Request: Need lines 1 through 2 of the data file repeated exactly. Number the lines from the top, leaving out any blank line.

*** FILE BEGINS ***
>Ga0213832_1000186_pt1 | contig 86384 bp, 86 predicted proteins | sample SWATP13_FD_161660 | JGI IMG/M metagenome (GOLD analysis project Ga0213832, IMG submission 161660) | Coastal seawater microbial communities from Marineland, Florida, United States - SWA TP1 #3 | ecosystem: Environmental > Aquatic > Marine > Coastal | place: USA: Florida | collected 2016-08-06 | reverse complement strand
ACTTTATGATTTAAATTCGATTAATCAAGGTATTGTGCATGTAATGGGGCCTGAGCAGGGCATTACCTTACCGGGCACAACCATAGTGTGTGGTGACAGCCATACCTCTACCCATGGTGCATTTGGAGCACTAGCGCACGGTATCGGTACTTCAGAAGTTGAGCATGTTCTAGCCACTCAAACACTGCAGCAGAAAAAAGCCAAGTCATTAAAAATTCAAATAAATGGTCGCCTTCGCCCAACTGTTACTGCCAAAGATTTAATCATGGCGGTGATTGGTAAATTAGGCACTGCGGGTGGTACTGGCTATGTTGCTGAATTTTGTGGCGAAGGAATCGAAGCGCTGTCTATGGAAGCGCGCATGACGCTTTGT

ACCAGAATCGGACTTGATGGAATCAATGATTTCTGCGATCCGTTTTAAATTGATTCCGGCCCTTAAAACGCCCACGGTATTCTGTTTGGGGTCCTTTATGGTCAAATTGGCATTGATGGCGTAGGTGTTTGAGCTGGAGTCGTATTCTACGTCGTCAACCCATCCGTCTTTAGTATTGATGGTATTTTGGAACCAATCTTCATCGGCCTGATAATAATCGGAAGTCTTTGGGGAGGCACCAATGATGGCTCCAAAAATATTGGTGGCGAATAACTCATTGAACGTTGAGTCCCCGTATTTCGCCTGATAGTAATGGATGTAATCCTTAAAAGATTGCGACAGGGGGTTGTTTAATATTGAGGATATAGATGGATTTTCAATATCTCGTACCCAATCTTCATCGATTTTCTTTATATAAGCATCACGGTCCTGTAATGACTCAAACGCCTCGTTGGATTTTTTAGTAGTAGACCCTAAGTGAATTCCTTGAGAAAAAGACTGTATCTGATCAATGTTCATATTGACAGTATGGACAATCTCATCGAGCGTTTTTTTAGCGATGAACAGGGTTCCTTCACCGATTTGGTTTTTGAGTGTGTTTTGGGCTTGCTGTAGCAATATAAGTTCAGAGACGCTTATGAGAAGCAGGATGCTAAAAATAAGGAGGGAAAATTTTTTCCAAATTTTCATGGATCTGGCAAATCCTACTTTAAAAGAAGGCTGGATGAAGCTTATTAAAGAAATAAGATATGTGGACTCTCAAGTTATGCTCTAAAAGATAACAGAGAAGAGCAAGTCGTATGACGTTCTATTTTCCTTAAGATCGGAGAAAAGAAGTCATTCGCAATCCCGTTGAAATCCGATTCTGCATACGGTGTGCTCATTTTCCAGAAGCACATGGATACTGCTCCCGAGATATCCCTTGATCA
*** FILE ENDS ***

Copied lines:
>Ga0213832_1000186_pt1 | contig 86384 bp, 86 predicted proteins | sample SWATP13_FD_161660 | JGI IMG/M metagenome (GOLD analysis project Ga0213832, IMG submission 161660) | Coastal seawater microbial communities from Marineland, Florida, United States - SWA TP1 #3 | ecosystem: Environmental > Aquatic > Marine > Coastal | place: USA: Florida | collected 2016-08-06 | reverse complement strand
ACTTTATGATTTAAATTCGATTAATCAAGGTATTGTGCATGTAATGGGGCCTGAGCAGGGCATTACCTTACCGGGCACAACCATAGTGTGTGGTGACAGCCATACCTCTACCCATGGTGCATTTGGAGCACTAGCGCACGGTATCGGTACTTCAGAAGTTGAGCATGTTCTAGCCACTCAAACACTGCAGCAGAAAAAAGCCAAGTCATTAAAAATTCAAATAAATGGTCGCCTTCGCCCAACTGTTACTGCCAAAGATTTAATCATGGCGGTGATTGGTAAATTAGGCACTGCGGGTGGTACTGGCTATGTTGCTGAATTTTGTGGCGAAGGAATCGAAGCGCTGTCTATGGAAGCGCGCATGACGCTTTGT